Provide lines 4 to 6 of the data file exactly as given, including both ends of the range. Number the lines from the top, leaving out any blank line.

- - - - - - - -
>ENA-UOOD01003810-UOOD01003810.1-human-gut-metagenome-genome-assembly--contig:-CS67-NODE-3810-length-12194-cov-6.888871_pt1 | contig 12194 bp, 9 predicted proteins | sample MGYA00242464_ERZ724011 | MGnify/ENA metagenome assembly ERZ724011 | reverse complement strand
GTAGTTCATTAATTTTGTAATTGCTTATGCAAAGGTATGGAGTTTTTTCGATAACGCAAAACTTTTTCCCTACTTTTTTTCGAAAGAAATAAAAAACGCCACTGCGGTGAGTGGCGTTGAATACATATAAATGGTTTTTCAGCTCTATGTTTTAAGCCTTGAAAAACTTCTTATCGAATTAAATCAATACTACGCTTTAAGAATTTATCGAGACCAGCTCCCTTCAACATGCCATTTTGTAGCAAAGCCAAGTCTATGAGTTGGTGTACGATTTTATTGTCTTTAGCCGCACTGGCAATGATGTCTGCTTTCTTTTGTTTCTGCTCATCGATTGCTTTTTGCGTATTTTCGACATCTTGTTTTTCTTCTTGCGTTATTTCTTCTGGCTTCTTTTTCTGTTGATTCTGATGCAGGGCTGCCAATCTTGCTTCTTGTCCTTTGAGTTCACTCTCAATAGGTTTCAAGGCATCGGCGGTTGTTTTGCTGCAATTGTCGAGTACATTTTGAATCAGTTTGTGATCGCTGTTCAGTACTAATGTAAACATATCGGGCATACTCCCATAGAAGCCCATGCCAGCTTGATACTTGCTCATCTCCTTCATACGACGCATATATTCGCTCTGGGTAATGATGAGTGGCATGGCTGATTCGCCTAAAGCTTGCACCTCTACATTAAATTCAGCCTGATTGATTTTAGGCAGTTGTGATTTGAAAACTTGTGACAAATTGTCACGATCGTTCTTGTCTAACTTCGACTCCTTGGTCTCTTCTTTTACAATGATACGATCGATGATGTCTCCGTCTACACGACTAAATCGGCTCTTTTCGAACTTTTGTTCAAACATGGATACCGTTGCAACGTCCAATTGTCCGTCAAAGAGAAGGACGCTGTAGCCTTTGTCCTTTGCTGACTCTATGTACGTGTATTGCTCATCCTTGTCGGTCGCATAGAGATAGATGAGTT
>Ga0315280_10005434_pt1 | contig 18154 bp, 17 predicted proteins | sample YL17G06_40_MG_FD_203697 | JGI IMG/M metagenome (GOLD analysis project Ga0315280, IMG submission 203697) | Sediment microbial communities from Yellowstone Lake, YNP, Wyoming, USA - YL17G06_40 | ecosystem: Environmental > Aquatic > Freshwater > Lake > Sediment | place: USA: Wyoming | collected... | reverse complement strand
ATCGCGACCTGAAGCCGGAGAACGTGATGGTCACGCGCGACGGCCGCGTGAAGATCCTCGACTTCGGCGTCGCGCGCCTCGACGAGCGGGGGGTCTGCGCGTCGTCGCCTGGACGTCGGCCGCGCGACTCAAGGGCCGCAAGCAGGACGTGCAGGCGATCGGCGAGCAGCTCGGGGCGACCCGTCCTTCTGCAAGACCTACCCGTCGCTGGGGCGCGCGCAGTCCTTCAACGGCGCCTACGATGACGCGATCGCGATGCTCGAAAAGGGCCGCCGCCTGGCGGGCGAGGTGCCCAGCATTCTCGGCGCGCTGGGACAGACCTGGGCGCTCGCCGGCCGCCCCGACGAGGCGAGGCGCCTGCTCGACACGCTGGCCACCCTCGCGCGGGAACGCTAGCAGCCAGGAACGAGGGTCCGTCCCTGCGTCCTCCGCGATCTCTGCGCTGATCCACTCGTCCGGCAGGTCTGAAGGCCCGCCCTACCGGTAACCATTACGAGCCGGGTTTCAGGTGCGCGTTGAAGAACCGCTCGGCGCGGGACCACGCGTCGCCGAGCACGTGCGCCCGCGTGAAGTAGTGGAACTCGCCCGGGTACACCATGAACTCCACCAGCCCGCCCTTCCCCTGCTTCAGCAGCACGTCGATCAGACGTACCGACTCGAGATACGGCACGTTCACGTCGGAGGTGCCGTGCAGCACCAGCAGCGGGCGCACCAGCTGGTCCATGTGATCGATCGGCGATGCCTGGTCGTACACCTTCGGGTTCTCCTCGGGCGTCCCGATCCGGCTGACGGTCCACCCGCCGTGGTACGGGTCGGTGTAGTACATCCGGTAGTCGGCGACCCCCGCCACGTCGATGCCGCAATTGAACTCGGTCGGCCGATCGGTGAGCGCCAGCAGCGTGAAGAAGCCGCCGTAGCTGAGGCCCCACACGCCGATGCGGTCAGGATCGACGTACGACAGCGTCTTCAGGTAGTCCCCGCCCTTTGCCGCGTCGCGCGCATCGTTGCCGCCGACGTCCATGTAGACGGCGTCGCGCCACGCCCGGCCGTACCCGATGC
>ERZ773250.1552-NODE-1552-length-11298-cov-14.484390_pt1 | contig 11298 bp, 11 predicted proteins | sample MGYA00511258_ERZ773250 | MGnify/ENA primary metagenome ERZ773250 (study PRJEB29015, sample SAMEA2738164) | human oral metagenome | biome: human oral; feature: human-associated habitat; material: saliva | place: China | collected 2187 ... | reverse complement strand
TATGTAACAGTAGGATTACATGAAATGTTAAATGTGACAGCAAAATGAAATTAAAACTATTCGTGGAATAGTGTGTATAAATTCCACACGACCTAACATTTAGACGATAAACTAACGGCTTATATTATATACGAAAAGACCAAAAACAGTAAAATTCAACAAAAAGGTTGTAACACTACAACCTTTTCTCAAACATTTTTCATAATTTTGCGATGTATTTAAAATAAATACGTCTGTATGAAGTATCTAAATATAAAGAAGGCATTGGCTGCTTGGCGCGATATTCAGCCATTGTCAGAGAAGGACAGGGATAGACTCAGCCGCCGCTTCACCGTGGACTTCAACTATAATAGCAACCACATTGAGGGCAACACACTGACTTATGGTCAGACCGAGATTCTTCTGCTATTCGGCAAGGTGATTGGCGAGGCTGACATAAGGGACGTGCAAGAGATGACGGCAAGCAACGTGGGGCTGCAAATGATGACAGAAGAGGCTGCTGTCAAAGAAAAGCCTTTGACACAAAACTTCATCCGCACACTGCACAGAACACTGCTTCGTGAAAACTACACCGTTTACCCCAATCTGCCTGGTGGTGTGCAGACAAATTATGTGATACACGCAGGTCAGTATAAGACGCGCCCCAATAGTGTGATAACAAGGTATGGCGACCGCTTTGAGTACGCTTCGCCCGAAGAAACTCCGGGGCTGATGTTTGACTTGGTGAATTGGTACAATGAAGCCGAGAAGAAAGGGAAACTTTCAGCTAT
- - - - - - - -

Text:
ATCGCGACCTGAAGCCGGAGAACGTGATGGTCACGCGCGACGGCCGCGTGAAGATCCTCGACTTCGGCGTCGCGCGCCTCGACGAGCGGGGGGTCTGCGCGTCGTCGCCTGGACGTCGGCCGCGCGACTCAAGGGCCGCAAGCAGGACGTGCAGGCGATCGGCGAGCAGCTCGGGGCGACCCGTCCTTCTGCAAGACCTACCCGTCGCTGGGGCGCGCGCAGTCCTTCAACGGCGCCTACGATGACGCGATCGCGATGCTCGAAAAGGGCCGCCGCCTGGCGGGCGAGGTGCCCAGCATTCTCGGCGCGCTGGGACAGACCTGGGCGCTCGCCGGCCGCCCCGACGAGGCGAGGCGCCTGCTCGACACGCTGGCCACCCTCGCGCGGGAACGCTAGCAGCCAGGAACGAGGGTCCGTCCCTGCGTCCTCCGCGATCTCTGCGCTGATCCACTCGTCCGGCAGGTCTGAAGGCCCGCCCTACCGGTAACCATTACGAGCCGGGTTTCAGGTGCGCGTTGAAGAACCGCTCGGCGCGGGACCACGCGTCGCCGAGCACGTGCGCCCGCGTGAAGTAGTGGAACTCGCCCGGGTACACCATGAACTCCACCAGCCCGCCCTTCCCCTGCTTCAGCAGCACGTCGATCAGACGTACCGACTCGAGATACGGCACGTTCACGTCGGAGGTGCCGTGCAGCACCAGCAGCGGGCGCACCAGCTGGTCCATGTGATCGATCGGCGATGCCTGGTCGTACACCTTCGGGTTCTCCTCGGGCGTCCCGATCCGGCTGACGGTCCACCCGCCGTGGTACGGGTCGGTGTAGTACATCCGGTAGTCGGCGACCCCCGCCACGTCGATGCCGCAATTGAACTCGGTCGGCCGATCGGTGAGCGCCAGCAGCGTGAAGAAGCCGCCGTAGCTGAGGCCCCACACGCCGATGCGGTCAGGATCGACGTACGACAGCGTCTTCAGGTAGTCCCCGCCCTTTGCCGCGTCGCGCGCATCGTTGCCGCCGACGTCCATGTAGACGGCGTCGCGCCACGCCCGGCCGTACCCGATGC
>ERZ773250.1552-NODE-1552-length-11298-cov-14.484390_pt1 | contig 11298 bp, 11 predicted proteins | sample MGYA00511258_ERZ773250 | MGnify/ENA primary metagenome ERZ773250 (study PRJEB29015, sample SAMEA2738164) | human oral metagenome | biome: human oral; feature: human-associated habitat; material: saliva | place: China | collected 2187 ... | reverse complement strand
TATGTAACAGTAGGATTACATGAAATGTTAAATGTGACAGCAAAATGAAATTAAAACTATTCGTGGAATAGTGTGTATAAATTCCACACGACCTAACATTTAGACGATAAACTAACGGCTTATATTATATACGAAAAGACCAAAAACAGTAAAATTCAACAAAAAGGTTGTAACACTACAACCTTTTCTCAAACATTTTTCATAATTTTGCGATGTATTTAAAATAAATACGTCTGTATGAAGTATCTAAATATAAAGAAGGCATTGGCTGCTTGGCGCGATATTCAGCCATTGTCAGAGAAGGACAGGGATAGACTCAGCCGCCGCTTCACCGTGGACTTCAACTATAATAGCAACCACATTGAGGGCAACACACTGACTTATGGTCAGACCGAGATTCTTCTGCTATTCGGCAAGGTGATTGGCGAGGCTGACATAAGGGACGTGCAAGAGATGACGGCAAGCAACGTGGGGCTGCAAATGATGACAGAAGAGGCTGCTGTCAAAGAAAAGCCTTTGACACAAAACTTCATCCGCACACTGCACAGAACACTGCTTCGTGAAAACTACACCGTTTACCCCAATCTGCCTGGTGGTGTGCAGACAAATTATGTGATACACGCAGGTCAGTATAAGACGCGCCCCAATAGTGTGATAACAAGGTATGGCGACCGCTTTGAGTACGCTTCGCCCGAAGAAACTCCGGGGCTGATGTTTGACTTGGTGAATTGGTACAATGAAGCCGAGAAGAAAGGGAAACTTTCAGCTAT